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Article from the Financial Times
Once in a generation a new graduate joins that elite circle of globally recognised and traded commodities. Now widely viewed as the second most important commodity behind oil, the evolution of iron ore has mirrored the transformation of China. One of the least volatile commodities in 2020, iron ore has outperformed metals and mining equities, which over the past seven years are roughly flat, while the S&P GSCI Iron Ore index has more than tripled. The emergence of iron ore has been a rapid one by commodity market standards. A decade ago the magnetic red dirt was an opaque market with contract negotiations taking place annually in smoke-filled rooms in Japan and later China. The market now has two liquid futures markets on the Singapore Exchange (SGX) and Dalian Commodity Exchange (DCE). These financial markets are trading 1.2 times and 20 times physical seaborne market volumes, respectively.
The iron ore market has several characteristics that make it distinctive as an investable asset. Supply is concentrated in a handful of geographic regions, notably Brazil and Australia and held by a small number of participants. Global demand is dictated by one big end-user, China. Both supply and demand are subject to shocks caused by geopolitical events, unforeseen natural disasters and policy decisions, as well as the actions of individual asset owners. Platts IODEX, the main prevailing industry price benchmark, which represents medium-grade ore with 62 per cent iron content, has once again spiked, breaking through $100 a tonne driven by strong demand-side fundamentals in China with rising steel prices and strong steelmaker profit margins.
The unique characteristics of iron ore present opportunities for investors, as a liquid and easily accessible proxy for Chinese economic growth or, more specifically, the performance of the Chinese manufacturing and infrastructure sectors.
Link here to the FT article
The coronavirus pandemic is putting China on course to dominate global steel production to an even greater extent than before, accelerating a trend that has gathered pace for more than half a century.
In April, a locked-down UK produced less than half of 1 per cent of the world’s steel, according to estimates from the World Steel Association. China, on the other hand, produced 62 per cent — dwarfing every other country combined, and significantly above its 54 per cent share a year earlier.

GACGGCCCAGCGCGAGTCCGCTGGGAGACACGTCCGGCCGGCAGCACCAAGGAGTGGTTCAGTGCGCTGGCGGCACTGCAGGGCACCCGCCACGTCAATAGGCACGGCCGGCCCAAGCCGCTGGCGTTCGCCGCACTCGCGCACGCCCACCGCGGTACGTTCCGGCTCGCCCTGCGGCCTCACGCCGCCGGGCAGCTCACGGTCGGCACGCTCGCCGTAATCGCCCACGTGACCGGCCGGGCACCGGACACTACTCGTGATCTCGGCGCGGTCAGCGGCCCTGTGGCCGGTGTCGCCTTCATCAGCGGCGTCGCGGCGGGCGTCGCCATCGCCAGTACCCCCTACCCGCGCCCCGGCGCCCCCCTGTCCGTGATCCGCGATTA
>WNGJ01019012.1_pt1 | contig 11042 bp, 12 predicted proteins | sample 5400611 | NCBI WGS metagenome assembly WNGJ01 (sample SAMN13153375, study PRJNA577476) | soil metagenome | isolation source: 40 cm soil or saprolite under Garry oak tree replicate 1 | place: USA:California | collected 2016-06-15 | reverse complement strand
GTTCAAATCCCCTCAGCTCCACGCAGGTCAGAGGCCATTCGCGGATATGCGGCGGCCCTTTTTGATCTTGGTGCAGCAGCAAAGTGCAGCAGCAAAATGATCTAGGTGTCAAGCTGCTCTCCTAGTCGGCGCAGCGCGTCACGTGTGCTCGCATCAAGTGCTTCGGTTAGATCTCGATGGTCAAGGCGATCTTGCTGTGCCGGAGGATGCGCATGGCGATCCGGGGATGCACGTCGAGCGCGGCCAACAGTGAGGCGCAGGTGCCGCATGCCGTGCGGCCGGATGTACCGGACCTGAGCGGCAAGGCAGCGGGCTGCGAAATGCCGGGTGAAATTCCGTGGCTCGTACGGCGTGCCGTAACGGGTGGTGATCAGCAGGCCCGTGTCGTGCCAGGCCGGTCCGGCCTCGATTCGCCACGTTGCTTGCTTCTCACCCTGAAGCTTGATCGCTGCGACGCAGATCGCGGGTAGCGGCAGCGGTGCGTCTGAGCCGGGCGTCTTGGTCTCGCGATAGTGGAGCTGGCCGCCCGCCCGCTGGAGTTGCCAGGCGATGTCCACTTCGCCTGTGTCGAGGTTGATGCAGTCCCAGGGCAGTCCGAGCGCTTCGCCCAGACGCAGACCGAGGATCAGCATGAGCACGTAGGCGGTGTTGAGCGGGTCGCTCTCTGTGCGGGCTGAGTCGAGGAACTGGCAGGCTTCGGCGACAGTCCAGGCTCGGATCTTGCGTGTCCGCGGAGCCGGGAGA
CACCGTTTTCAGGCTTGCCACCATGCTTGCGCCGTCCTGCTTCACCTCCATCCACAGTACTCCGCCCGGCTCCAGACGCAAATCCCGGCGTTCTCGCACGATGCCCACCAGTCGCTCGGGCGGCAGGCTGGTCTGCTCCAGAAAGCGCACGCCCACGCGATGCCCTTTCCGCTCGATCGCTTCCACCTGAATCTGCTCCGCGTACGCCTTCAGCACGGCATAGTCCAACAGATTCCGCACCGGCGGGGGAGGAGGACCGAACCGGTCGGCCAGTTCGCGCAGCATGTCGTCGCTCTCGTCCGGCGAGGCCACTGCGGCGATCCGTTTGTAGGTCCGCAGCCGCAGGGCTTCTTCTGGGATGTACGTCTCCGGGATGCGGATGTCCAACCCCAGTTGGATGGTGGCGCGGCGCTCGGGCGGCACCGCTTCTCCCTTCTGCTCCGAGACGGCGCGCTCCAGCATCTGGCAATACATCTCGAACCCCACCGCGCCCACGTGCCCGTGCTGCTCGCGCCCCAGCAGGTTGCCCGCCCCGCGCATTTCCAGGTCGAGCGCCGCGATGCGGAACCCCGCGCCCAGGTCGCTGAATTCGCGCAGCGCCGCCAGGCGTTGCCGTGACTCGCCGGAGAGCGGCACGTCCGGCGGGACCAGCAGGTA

The country has long coveted the status of top producer. In the late 1950s, at the launch of China’s Great Leap Forward, Chairman Mao pledged to overtake Britain in steel and other industrial production within 15 years, and by 1996 it had pulled clear of the rest of the pack. But this recent surge is a sign of Beijing’s determination to fend off the impact of global economic weakness.
“The key point is again the desynchronisation between China and the rest of the world,” said Erik Sardain, a consultant at Roskill, a research firm. “This is what happened in 2009, and [it] is again going to happen this time.”
While steel mills fell quieter in Europe, the US and India, Chinese producers kept running through its Covid crisis and are producing at an even faster rate than they did last year, according to the WSA’s preliminary data. Goldman Sachs reckons China’s crude steel production in May hit its highest level since September 2019.
Production of the metal is an important indicator for an otherwise opaque set of government policies, which draw on an array of state-controlled or state-influenced sectors to lift output. During the global financial crisis China’s share of global steel production also rose sharply — to 47 per cent in 2009, from 38 per cent a year earlier, according to Capital Economics.
China’s economy shrank almost 7 per cent in the first quarter, its first year-on-year decline since 1976, prompting Beijing last month to confirm plans to boost spending on infrastructure through an increase in local government borrowing…
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